What’s Going on With the SAT and ACT?

February 16, 2024

Over the past decade, there has been a lot of discussion surrounding the SAT and ACT. Even before the pandemic there were questions about whether the test was biased, and whether the results were indicative of true intelligence and academic potential. Students struggled to decide whether to take the SAT or ACT, and then later, whether they needed either test at all. In the past few years, many schools have moved away from using standardized tests as a way to determine which students to accept, instead weighing grades, essays, and extracurriculars more heavily as a way to get a better sense of a student as a whole. But now, it seems the tides have turned – last week, Dartmouth announced it will be requiring standardized testing again, and other schools, such as Yale, are also exploring the option of bringing back the requirement.

But why?


Standardized tests have long been criticized as being biased towards wealthy students. Some of the content is more familiar to students who come from more privileged backgrounds, and many point out that success on the test may be due to their access to high-quality tutors and test preparation. But now, proponents of the test are pointing out that although the test isn’t perfectly unbiased, it may actually be the least biased of all the admissions criteria. After all, students with access to better writing programs and tutors may write better essays. Students who attend elite private schools may have access to stronger extracurriculars and may have guidance counselors who can write very personalized recommendations. Those students may have access to interview coaches and consultants, and members of admissions teams reading those essays or conducting interviews may have their own implicit biases. With this in mind, some argue that standardized tests are actually the least biased of all application criteria. And, if it is the least biased measure, schools are now considering whether including standardized test scores in their admissions criteria may be a way to boost both racial and economic diversity now that affirmative action has been dismantled.


Another major argument for standardized testing is that research shows that it’s indicative of academic success in college. Many admissions teams have pointed out that grade inflation has made it difficult to evaluate students based on classroom performance—and they’ve always struggled with the fact that an A at one school may not be equal to an A at another. Standardized tests give students the opportunity to demonstrate their aptitude on an even playing field. Additionally, researchers have found that students with higher standardized test scores have a tendency to do better once they get to college—M.I.T., for example, tracked their students and found that those students they accepted despite lower test scores were more likely to struggle or drop out than those with higher scores.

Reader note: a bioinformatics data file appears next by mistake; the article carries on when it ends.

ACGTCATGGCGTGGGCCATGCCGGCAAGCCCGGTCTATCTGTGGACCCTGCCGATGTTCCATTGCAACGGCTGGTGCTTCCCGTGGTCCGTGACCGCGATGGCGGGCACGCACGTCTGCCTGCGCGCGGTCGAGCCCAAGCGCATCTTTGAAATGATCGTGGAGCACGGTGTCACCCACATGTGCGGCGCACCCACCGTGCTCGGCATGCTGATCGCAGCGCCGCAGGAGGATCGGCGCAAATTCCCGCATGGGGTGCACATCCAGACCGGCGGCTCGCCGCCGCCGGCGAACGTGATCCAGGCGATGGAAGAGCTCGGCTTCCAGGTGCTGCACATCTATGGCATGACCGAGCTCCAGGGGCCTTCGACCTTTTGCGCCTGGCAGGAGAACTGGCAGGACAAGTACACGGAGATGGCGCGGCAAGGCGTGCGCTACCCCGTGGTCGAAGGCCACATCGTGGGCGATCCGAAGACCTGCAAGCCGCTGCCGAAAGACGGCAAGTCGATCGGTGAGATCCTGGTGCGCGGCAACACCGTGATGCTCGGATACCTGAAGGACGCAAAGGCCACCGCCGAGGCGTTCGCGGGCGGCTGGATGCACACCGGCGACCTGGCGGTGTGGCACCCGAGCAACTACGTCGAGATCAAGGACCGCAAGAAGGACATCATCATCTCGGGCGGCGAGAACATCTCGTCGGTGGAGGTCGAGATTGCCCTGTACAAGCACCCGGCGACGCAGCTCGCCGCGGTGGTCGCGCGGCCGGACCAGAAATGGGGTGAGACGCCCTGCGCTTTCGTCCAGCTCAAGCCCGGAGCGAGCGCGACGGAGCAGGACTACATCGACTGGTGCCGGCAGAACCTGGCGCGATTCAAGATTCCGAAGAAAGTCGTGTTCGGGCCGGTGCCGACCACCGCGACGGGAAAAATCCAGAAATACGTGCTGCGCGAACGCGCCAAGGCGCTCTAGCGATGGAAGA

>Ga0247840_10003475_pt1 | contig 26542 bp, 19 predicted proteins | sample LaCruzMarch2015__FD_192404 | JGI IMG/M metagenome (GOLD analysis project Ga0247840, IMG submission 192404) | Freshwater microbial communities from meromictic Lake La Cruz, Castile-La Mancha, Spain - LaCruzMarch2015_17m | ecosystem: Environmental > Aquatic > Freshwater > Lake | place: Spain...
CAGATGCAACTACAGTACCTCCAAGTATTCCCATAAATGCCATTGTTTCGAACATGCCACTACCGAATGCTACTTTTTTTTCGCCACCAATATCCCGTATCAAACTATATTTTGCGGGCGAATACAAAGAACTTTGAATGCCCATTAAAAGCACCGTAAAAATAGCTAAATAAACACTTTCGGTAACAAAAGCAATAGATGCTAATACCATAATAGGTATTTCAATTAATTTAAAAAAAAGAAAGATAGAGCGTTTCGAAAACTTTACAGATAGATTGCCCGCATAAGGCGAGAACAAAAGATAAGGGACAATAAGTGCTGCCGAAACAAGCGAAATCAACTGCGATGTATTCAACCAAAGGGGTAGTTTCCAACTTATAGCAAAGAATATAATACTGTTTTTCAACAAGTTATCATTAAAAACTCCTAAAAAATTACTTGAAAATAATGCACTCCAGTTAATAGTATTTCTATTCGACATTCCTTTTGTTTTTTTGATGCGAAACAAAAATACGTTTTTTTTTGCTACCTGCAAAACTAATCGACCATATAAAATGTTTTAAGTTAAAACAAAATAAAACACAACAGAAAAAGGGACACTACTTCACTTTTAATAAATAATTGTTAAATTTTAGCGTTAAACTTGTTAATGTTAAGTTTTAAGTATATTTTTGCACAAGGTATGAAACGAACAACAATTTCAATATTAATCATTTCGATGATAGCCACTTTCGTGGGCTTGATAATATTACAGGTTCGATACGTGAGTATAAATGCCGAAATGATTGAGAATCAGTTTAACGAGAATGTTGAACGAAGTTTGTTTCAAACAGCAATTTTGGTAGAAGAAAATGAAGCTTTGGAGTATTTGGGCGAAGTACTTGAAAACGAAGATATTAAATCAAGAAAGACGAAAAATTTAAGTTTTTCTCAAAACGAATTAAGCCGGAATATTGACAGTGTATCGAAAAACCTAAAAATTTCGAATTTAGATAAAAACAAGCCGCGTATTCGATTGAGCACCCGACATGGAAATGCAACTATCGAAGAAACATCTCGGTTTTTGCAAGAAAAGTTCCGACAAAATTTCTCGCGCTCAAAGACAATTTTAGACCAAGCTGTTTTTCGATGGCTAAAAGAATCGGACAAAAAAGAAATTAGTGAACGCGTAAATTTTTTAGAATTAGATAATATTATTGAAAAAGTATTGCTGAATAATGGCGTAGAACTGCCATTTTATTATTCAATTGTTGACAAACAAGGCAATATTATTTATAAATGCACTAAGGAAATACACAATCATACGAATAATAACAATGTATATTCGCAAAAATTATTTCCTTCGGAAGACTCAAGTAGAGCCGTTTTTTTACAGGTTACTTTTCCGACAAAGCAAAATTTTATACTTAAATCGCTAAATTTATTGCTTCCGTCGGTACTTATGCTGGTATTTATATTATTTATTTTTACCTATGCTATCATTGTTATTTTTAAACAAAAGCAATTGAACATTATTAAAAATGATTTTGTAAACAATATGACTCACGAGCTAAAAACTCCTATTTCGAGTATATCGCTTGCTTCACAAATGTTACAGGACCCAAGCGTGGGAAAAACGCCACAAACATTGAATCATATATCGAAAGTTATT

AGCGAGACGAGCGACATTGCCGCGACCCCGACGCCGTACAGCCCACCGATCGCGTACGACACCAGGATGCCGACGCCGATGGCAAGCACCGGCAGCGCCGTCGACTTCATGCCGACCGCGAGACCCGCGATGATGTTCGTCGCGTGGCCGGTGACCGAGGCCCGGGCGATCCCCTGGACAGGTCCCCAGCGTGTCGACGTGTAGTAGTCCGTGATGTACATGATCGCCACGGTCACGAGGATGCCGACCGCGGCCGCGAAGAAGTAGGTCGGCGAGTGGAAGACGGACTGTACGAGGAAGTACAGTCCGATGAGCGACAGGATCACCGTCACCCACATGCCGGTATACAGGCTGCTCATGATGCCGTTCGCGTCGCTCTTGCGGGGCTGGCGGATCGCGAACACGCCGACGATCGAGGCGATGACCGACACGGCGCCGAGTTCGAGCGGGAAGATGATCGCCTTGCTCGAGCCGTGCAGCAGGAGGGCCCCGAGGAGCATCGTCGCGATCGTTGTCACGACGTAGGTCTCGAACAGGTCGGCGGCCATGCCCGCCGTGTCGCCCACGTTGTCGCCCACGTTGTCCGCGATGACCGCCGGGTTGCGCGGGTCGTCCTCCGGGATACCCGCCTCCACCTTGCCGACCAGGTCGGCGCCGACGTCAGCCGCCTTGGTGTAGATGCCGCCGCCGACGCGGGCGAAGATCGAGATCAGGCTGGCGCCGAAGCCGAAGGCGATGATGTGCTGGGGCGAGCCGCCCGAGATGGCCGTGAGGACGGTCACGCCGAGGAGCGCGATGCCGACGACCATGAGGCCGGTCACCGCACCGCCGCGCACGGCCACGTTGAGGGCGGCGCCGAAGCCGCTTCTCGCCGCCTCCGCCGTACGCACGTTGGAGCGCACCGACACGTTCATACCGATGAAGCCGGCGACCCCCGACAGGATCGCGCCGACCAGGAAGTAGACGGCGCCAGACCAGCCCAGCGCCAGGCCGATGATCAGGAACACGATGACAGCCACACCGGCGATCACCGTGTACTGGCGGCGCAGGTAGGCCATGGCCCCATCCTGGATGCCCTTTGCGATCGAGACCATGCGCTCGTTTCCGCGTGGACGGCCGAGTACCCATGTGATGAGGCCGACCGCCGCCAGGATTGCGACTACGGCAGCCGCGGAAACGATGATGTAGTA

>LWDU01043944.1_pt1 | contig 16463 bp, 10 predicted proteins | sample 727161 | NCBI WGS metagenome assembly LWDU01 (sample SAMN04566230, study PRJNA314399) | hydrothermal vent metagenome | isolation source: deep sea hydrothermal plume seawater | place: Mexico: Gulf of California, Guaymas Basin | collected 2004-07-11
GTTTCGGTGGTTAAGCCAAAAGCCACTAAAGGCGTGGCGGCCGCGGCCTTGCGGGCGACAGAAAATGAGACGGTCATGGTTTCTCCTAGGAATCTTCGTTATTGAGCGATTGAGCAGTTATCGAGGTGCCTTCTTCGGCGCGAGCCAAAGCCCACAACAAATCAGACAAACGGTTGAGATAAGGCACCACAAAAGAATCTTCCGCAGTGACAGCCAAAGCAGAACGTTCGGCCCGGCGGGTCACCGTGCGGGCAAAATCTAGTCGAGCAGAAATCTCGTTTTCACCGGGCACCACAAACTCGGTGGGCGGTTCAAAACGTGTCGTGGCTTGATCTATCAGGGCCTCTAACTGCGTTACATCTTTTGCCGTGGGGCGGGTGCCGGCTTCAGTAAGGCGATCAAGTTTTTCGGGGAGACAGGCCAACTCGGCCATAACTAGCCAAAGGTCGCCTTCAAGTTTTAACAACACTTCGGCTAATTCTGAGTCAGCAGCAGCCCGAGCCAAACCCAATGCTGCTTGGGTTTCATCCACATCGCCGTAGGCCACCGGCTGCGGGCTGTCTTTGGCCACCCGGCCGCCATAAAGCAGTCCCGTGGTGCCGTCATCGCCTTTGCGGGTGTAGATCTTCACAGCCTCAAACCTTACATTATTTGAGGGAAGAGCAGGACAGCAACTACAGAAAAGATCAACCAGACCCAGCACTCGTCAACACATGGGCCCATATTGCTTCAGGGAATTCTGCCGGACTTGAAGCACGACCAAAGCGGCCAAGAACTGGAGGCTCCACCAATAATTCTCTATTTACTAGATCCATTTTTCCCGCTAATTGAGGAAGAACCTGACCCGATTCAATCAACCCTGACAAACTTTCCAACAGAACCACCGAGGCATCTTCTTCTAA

Even with all this said, there are still some reasons schools aren’t requiring test scores. For one, preparing for a standardized test can be very stressful—students often spend months preparing for tests, and this can be especially stressful for students who just lived through a global pandemic. Some also feel that it’s unfair to reduce a student to a number, and don’t want their students to feel like that’s how schools view them. Finally, there’s still some lingering inequity in the tests—they aren’t perfect, and some students have more access to resources to prepare than others.


At this point, it’s hard to predict the future. Other schools may follow Dartmouth’s lead and reinstate testing, or they may decide to keep it optional. With that being said, we recommend that all students at least explore the option of testing—you may end up needing the test if schools reinstate it, and in that case, it’s better to be prepared! Additionally, you may find you do better than expected. Even at schools where testing is optional, strong test scores can further support an already strong application. Finally, the skills learned during test prep won’t only be used on the test—students who prepare for tests like the SAT and ACT are also honing critical thinking skills, reviewing academic materials, and are practicing setting and meeting long-term goals. 

If you have any questions about testing or our SAT/ACT tutoring program, we would be happy to answer your questions and provide guidance about timelines and preparation options. You can learn more by filling out our inquiry form or emailing info@smartcitytutoring.com. 




Don’t miss our monthly newsletter! Sign up below to view our favorite tips & tricks to help you get through the admission season!

Please enable JavaScript in your browser to complete this form.